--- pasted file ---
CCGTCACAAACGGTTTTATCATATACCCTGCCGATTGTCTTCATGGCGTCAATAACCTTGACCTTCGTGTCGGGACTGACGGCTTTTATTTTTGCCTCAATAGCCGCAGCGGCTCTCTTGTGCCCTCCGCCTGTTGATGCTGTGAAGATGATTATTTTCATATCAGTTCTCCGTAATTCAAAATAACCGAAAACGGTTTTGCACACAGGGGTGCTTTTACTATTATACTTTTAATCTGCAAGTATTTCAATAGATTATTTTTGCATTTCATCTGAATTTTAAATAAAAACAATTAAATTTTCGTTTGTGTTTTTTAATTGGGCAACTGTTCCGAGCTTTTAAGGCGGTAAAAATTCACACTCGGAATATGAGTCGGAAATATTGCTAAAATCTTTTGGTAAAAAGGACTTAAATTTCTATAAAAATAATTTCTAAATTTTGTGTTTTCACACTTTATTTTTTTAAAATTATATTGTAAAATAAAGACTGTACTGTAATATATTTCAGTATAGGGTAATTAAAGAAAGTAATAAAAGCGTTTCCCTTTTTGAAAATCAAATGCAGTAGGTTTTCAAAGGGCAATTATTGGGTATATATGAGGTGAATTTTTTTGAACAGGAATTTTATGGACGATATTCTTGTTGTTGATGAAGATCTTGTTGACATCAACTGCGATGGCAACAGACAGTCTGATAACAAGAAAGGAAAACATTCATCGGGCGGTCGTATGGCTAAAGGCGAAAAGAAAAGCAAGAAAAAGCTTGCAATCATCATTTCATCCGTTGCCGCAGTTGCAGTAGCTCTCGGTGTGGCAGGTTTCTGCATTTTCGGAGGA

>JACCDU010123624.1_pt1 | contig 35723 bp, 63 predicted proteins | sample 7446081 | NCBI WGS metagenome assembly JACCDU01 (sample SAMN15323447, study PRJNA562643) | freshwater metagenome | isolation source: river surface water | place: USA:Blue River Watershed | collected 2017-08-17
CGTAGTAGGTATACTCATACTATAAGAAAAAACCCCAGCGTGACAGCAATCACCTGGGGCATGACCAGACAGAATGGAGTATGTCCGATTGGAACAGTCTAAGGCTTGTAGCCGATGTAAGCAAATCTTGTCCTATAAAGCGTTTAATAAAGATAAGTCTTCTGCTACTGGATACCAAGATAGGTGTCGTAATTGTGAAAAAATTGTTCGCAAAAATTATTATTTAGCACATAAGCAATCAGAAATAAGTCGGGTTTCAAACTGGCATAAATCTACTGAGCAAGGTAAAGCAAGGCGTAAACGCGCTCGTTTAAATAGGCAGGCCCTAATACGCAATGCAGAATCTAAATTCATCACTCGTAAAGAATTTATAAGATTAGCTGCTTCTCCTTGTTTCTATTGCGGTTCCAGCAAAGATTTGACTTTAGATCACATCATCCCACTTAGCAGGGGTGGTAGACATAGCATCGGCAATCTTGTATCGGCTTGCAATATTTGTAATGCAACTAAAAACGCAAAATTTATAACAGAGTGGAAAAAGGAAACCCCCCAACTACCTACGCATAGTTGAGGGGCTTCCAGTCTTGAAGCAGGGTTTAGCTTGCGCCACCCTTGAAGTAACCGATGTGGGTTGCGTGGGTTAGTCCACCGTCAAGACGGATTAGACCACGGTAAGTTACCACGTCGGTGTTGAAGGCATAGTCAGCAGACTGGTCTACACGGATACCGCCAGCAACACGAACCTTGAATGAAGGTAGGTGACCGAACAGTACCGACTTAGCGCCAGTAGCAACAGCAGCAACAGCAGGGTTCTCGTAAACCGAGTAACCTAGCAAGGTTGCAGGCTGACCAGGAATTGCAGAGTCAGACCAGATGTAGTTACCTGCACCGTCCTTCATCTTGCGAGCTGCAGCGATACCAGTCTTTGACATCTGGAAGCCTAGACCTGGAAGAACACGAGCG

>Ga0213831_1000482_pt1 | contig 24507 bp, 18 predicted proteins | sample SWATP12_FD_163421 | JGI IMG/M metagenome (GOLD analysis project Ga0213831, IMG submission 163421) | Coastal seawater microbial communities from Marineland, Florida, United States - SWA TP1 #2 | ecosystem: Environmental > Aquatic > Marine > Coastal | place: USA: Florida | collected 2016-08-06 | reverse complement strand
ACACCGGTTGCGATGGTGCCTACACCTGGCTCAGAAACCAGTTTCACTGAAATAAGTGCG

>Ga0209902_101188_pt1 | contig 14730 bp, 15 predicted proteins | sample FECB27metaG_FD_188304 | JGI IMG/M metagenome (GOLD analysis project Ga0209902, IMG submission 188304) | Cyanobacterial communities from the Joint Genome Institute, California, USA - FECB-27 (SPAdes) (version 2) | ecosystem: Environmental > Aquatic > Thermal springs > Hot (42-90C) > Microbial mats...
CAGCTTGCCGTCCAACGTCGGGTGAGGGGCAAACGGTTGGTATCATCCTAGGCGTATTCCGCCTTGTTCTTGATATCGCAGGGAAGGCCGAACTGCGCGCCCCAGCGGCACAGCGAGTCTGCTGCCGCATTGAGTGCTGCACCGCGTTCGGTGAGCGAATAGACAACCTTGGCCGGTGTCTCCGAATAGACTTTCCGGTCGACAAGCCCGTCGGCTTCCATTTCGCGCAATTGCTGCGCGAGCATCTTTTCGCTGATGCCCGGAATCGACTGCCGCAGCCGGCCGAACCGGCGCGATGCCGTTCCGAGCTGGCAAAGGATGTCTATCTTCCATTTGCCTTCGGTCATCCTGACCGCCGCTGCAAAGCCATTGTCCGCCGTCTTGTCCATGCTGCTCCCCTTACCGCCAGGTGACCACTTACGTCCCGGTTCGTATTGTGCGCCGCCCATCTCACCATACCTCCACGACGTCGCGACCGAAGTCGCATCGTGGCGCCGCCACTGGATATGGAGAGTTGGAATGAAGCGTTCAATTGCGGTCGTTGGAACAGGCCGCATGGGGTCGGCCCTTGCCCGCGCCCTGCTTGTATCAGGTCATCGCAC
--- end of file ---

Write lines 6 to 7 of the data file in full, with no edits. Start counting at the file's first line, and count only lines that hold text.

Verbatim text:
>Ga0209902_101188_pt1 | contig 14730 bp, 15 predicted proteins | sample FECB27metaG_FD_188304 | JGI IMG/M metagenome (GOLD analysis project Ga0209902, IMG submission 188304) | Cyanobacterial communities from the Joint Genome Institute, California, USA - FECB-27 (SPAdes) (version 2) | ecosystem: Environmental > Aquatic > Thermal springs > Hot (42-90C) > Microbial mats...
CAGCTTGCCGTCCAACGTCGGGTGAGGGGCAAACGGTTGGTATCATCCTAGGCGTATTCCGCCTTGTTCTTGATATCGCAGGGAAGGCCGAACTGCGCGCCCCAGCGGCACAGCGAGTCTGCTGCCGCATTGAGTGCTGCACCGCGTTCGGTGAGCGAATAGACAACCTTGGCCGGTGTCTCCGAATAGACTTTCCGGTCGACAAGCCCGTCGGCTTCCATTTCGCGCAATTGCTGCGCGAGCATCTTTTCGCTGATGCCCGGAATCGACTGCCGCAGCCGGCCGAACCGGCGCGATGCCGTTCCGAGCTGGCAAAGGATGTCTATCTTCCATTTGCCTTCGGTCATCCTGACCGCCGCTGCAAAGCCATTGTCCGCCGTCTTGTCCATGCTGCTCCCCTTACCGCCAGGTGACCACTTACGTCCCGGTTCGTATTGTGCGCCGCCCATCTCACCATACCTCCACGACGTCGCGACCGAAGTCGCATCGTGGCGCCGCCACTGGATATGGAGAGTTGGAATGAAGCGTTCAATTGCGGTCGTTGGAACAGGCCGCATGGGGTCGGCCCTTGCCCGCGCCCTGCTTGTATCAGGTCATCGCAC